Crude oil prices edged lower on Tuesday as more than a week of banking turmoil kept weighing on market confidence.
Brent crude futures for the May settlement dropped 73 cents, or 1 percent, and were trading at $73.06 per barrel at 0736 GMT. U.S. West Texas Intermediate (WTI) crude futures were down 56 cents, or 0.8 percent, to $67.08 a barrel.
In the previous session, both Brent and WTI fell about $3 a barrel before settling higher. That followed UBS throwing a lifeline to Credit Suisse and major central banks, saying they would enhance market liquidity and support the banking system.
The April WTI contract will expire on Tuesday. The May contract, now the most active, fell 67 cents, or 1 percent, to $67.15 a barrel.
“Oil prices now mainly depend on influences on investor confidence at the macro level,” said analysts from Haitong Futures. “If the banking crisis does not spread further, market sentiment may stabilize, and oil prices will have a chance to recover.”
One influence will be the decision by the Federal Reserve on whether and by how much to raise interest rates after concluding a two-day meeting on Wednesday.
Since the banking strife began this month, the market estimate of the most likely size of the next Fed move has fallen to 25 basis points from 50 bps.
The dollar index, which measures the currency against six peers, drifted higher on Tuesday after hitting a five-week low the previous session amid the anticipation of a rate hike. A stronger dollar makes oil more expensive for holders of other currencies and could dent oil demand.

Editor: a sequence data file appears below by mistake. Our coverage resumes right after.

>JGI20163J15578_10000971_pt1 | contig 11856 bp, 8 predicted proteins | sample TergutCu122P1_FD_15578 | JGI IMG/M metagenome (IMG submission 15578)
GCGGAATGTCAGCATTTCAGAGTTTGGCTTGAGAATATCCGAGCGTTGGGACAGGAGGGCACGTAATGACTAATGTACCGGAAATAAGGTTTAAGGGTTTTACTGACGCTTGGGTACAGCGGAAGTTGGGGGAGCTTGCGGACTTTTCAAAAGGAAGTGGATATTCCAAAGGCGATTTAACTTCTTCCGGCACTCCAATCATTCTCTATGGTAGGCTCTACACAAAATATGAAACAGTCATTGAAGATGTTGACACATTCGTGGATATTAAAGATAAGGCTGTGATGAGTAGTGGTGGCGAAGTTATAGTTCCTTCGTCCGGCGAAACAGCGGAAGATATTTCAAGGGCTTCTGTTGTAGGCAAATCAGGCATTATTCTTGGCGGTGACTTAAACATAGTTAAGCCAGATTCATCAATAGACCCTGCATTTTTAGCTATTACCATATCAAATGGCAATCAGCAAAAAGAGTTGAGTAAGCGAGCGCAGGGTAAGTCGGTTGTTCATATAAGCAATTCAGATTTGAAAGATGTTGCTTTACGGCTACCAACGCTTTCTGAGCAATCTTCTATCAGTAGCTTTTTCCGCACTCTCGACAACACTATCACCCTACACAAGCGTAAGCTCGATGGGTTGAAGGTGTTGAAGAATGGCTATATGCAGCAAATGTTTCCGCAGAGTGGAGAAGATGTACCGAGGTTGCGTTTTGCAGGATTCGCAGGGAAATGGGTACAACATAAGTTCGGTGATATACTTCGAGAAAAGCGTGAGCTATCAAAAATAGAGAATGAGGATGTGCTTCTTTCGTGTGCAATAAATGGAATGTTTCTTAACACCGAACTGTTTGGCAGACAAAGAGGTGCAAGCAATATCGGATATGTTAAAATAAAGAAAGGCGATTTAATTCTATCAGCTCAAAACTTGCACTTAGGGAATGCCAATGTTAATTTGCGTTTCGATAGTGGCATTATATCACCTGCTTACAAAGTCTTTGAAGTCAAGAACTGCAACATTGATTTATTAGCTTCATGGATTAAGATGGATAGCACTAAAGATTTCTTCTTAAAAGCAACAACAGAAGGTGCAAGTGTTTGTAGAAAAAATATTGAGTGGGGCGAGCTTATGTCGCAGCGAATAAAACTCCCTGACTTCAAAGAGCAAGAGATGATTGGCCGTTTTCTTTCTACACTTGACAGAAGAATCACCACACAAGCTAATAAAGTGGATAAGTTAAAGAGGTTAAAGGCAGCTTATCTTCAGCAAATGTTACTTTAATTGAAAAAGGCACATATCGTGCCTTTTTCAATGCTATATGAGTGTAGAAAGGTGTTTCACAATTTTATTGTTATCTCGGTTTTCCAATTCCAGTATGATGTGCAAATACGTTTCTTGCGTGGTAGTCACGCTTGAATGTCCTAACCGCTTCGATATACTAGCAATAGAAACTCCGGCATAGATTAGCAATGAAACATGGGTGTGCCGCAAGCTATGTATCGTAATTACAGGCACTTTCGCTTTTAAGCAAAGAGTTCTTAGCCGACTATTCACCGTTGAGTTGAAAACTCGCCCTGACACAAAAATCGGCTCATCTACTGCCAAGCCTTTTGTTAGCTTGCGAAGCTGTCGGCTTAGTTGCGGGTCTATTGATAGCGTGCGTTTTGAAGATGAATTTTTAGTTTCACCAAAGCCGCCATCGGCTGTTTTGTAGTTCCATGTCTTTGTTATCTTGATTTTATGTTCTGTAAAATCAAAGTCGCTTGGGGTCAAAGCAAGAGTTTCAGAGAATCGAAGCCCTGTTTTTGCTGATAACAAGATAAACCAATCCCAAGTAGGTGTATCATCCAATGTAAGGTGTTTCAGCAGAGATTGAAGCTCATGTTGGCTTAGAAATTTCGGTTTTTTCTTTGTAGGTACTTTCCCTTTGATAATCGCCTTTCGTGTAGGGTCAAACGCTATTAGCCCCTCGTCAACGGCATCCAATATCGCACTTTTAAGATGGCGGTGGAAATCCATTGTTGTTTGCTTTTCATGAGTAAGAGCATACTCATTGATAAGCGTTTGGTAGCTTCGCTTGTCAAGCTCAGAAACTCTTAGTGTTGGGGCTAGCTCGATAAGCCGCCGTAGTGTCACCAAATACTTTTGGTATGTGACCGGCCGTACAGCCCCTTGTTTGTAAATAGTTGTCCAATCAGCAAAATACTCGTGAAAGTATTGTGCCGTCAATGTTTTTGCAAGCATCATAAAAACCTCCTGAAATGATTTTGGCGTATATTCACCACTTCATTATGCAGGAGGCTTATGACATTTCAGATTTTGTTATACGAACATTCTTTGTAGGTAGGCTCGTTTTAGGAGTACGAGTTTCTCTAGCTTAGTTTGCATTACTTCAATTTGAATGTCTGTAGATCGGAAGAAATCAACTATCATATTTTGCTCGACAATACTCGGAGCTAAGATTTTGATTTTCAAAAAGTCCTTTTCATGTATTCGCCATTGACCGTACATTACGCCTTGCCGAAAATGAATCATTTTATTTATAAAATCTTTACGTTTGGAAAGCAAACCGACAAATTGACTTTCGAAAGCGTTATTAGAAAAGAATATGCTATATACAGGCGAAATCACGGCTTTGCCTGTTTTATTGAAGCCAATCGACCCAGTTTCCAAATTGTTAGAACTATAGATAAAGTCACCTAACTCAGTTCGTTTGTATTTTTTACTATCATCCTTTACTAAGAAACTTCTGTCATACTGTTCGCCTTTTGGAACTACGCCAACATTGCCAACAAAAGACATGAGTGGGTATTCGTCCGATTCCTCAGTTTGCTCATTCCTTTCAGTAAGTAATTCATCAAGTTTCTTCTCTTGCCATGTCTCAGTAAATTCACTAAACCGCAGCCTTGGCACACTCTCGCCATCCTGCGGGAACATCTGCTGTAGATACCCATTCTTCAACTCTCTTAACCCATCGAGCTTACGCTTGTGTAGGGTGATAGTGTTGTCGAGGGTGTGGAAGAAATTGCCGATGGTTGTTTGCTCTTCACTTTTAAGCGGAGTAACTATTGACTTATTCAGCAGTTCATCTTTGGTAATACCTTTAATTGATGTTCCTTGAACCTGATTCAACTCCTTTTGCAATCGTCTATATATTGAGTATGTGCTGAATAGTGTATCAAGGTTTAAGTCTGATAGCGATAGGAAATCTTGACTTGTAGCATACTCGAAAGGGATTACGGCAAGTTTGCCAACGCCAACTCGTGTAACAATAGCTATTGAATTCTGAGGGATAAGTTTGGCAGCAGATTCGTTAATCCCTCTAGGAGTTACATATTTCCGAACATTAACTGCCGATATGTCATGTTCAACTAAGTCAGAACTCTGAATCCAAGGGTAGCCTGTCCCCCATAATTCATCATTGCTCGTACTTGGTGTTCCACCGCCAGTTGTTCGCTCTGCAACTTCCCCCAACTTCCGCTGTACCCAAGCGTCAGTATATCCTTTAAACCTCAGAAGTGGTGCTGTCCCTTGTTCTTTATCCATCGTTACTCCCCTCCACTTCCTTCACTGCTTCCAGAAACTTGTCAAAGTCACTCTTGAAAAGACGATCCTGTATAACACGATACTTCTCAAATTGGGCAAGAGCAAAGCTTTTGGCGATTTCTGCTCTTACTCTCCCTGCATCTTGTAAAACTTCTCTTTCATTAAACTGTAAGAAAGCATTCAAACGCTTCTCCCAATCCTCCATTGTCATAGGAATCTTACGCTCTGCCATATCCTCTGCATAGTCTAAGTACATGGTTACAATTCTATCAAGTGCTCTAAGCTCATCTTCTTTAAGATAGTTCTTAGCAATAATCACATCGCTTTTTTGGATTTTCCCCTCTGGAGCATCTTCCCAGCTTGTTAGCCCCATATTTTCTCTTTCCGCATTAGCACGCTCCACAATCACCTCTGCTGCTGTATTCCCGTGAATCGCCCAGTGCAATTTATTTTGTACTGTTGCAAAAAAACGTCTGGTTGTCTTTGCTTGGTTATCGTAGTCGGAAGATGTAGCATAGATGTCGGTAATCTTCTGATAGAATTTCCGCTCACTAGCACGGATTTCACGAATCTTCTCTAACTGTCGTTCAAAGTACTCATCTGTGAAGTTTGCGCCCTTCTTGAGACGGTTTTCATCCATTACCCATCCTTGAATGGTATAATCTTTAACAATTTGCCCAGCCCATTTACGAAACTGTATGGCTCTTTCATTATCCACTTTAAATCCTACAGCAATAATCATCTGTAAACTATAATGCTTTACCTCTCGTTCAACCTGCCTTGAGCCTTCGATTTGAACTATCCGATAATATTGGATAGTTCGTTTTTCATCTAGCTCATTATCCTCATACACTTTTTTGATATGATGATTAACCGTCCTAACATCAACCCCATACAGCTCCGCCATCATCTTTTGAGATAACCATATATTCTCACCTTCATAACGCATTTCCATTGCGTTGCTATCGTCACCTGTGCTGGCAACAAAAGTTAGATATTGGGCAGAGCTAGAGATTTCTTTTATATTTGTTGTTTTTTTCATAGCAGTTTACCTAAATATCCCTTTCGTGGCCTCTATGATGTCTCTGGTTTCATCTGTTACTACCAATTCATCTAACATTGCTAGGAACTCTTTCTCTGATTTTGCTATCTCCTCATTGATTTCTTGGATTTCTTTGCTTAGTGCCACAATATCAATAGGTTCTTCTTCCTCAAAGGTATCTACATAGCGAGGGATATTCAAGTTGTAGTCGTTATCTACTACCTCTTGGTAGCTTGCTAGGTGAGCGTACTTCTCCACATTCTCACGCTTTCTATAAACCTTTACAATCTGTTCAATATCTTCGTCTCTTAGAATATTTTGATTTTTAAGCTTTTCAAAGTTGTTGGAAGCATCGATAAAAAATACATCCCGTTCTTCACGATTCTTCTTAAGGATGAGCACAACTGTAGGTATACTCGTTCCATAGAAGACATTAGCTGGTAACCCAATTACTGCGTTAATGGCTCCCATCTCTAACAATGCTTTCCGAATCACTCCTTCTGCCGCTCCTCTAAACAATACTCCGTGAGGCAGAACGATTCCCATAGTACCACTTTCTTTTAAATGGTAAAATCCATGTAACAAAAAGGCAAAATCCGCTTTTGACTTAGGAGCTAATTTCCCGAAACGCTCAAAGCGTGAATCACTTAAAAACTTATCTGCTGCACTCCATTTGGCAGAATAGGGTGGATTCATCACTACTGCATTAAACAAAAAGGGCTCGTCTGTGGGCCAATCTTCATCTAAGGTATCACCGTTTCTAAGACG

Officials with the G7, meanwhile, said the Group of Seven Nations was unlikely to go ahead with a planned revision of a $60-per-barrel price cap on Russian oil. The officials said the European Commission had told EU countries’ ambassadors over the weekend that there was no pressing desire in the G7 for an immediate review.
OPEC+, which includes the world’s top oil exporting countries and allies, including Russia, is set to meet on April 3. The group agreed in October to cut the target for daily oil production by 2 million barrels until the end of 2023.
U.S. crude exports to Europe have hit a record 2.1 million barrels per day on average so far this month, spurred by a drop in the WTI price relative to Brent and by weaker oil demand by U.S. refineries.
A preliminary Reuters survey showed that crude oil and product inventories in the U.S. were estimated to have fallen last week.